This Stock Is Systemically Important
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MetLife (NYSE: MET) intends to challenge its designation as a "systemically important financial institution" (SIFI) by the Financial Stability Oversight Council. MetLife believes that the capital standards, which are designed for banks, are inappropriate for life insurers. The SIFI designation would lead to higher prices and limits on capital usage.
However, the impacts of a SIFI designation is likely already priced into the stock price, thus, an easing of standards would be a near-term catalyst for a boost in the stock price. As a result, I believe MetLife is indeed systematically important for your portfolio.
MetLife has a solid revenue mix, getting about 55% of revenue from premiums, 30% from net investment income, and 15% from universal life and investment-related projects. Meanwhile, MetLife has tons of room for international growth, with 75% of revenue derived from the Americas, and only 20% from Asia and 5% from Europe, the Middle East and Africa. Going forward, MetLife hopes to generate some 20% of earnings from emerging markets by 2016, compared to the 14% it contributed in 2012.
One of the big positives supporting the reversing of MetLife's SIFI designation is that the insurer got the nod to de-register as a bank holding company from the Fed back in February after a number of divestitures. These include selling off its bank deposit business to GE Capital, selling off its warehouse finance business to Everbank, and selling off its mortgage portfolio business to JPMorgan Chase.
It's SIFI peer
Prudential Financial (NYSE: PRU) was also designated as a systematically important financial institution. Which means that the company could see a move upward if it's successful in refuting the SIFI designation.
Like MetLife, Prudential is also looking to expand internationally, specifically with a target on Japan. Developing markets generated double-digit earnings growth in 2013 for the company.
Big news of late for Prudential includes its early 2013 acquisition of Hartford's individual life insurance business. Prudential has noted that it remains committed to generating return on equity that's in excess of 13%. Helping Prudential to do this will be its aim to tap the U.S. retirement and investment management markets.
Life insurance giant
Manulife Financial (NYSE: MFC) merged with John Hancock in 2004, and is now one of the world's largest life insurers. The company has mutual fund, banking, group benefits and retirement solutions, but its life insurance business should see some of the best interim performance thanks to recent price hikes.
Manulife does, however, have the highest exposure to equities, which makes it more susceptible to the broader economy. But the rebounding economy is leading to strength in the equity markets. Manulife is also developing its business in Asia, where it has had a presence for over 100 years.
The income play
Sun Life Financial (NYSE: SLF) is one of the best-yielding insurance companies around, with a dividend yield in excess of 4.5%. Revenue is expected to be up 10% in 2013, after a 10% decline in 2012, and assets under management were up 7% sequentially during 1Q.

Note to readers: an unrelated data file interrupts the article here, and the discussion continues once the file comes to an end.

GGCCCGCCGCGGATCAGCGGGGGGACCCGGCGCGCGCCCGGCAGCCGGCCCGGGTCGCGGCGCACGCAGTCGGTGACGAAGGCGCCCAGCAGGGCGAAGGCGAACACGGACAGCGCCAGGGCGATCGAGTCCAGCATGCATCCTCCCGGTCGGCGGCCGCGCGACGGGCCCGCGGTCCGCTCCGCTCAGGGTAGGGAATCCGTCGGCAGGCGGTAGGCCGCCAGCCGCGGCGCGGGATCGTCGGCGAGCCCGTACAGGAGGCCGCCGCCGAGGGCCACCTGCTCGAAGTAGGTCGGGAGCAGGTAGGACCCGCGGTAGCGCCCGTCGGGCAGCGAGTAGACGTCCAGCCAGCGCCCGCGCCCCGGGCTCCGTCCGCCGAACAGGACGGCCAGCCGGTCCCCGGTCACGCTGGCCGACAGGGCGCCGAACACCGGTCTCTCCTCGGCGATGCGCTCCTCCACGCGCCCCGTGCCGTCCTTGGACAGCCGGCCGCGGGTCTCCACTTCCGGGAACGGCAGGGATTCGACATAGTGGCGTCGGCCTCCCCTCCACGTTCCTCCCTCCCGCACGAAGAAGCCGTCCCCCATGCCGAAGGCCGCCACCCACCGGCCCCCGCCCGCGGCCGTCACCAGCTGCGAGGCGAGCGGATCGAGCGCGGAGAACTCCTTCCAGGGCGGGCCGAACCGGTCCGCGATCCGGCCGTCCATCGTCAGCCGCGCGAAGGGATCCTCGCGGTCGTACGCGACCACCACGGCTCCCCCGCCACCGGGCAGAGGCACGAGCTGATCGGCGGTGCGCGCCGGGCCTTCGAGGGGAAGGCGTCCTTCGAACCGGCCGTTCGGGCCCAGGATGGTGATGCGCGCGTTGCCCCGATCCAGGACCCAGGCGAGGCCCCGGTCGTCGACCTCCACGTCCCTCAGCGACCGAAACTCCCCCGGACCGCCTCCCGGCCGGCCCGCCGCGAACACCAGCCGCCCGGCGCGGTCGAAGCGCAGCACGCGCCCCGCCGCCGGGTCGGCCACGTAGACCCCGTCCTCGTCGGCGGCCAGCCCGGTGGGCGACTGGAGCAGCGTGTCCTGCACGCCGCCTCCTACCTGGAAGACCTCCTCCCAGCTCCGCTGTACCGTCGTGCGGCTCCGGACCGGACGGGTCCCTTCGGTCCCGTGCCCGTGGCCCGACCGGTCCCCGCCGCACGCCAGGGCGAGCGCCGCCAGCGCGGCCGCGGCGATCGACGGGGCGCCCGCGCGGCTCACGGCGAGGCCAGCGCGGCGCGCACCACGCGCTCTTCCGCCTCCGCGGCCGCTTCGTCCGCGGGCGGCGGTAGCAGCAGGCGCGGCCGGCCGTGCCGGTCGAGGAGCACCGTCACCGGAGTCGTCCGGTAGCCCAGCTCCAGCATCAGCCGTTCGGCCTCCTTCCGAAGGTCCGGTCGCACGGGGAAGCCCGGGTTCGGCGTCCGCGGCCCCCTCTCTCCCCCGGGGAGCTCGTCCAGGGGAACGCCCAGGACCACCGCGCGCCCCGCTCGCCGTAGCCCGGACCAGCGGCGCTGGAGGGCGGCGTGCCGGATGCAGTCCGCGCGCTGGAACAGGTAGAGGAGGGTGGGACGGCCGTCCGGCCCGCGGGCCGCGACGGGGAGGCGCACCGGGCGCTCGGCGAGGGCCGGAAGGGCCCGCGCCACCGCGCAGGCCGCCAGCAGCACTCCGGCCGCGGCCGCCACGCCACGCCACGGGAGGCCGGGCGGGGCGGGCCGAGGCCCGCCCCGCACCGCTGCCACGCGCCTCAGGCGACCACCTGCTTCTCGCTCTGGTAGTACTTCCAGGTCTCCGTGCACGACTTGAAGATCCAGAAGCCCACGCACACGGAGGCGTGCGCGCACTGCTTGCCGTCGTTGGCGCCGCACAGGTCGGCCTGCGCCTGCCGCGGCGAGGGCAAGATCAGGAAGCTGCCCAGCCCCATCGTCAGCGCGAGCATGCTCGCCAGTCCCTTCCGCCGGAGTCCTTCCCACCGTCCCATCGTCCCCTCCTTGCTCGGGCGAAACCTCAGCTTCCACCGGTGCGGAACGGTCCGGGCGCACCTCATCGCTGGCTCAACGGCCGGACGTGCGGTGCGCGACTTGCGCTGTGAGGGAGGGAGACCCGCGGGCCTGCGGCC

As all the major insurers appear to be doing, SunLife is looking to increase its presence in Asia. Its Asia operations have only made up around 3% of earnings in the past, but the company has a target to generate over 12% of earnings from Asia by 2015.
Where Manulife might have too much equity exposure, Sun Life is downsizing its equity and interest rate exposure. The insurer is looking to exit the U.S. individual insurance business by selling off its variable annuities and individual life insurance businesses in the U.S.
However, the company isn't abandoning the U.S. altogether; Sun Life will turn its focus to less capital-intensive businesses, such as mutual funds and group insurance in the U.S.
What do hedge funds think?
At the end of 1Q, there were a total of only 12 hedge funds long Manulife, a 33% increase from the previous quarter. Meanwhile, MetLife had a whopping 56 hedge funds long the stock and Prudential had 34 hedgies long the stock at the end of 1Q, with Rob Citrone's Discovery Capital Management having the largest position among major hedge funds, making up 2.9% of its 13F portfolio.
On a price-to-book ratio, MetLife still trades on the cheap.
I think this insurer has plenty of room to move higher, especially in the near term if its SIFI designation is lifted. Don't forget that MetLife also pays a 2.3% dividend yield.
And while many of the comps appear to be flooding the Asian market, I think this will leave MetLife positioned nicely to capture market share in the U.S. retirement and savings market -- in part driven by the number of "baby boomers" that will be retiring in the coming years.
Meanwhile, Prudential, which could also see a pop if it is able to shake the SIFI designation, has recovered the most over the past five years, up over 20%, versus MetLife -- down over 10%. Thus, I'd hold off on Prudential for now. Manulife has too much exposure to equities, but Sun Life is offering investors an impressive dividend and the insurer could be worth checking out.
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Marshall Hargrave owns shares of MetLife. The Motley Fool has no position in any of the stocks mentioned. Try any of our Foolish newsletter services free for 30 days. We Fools may not all hold the same opinions, but we all believe that considering a diverse range of insights makes us better investors. The Motley Fool has a disclosure policy. Is this post wrong? Click here. Think you can do better? Join us and write your own!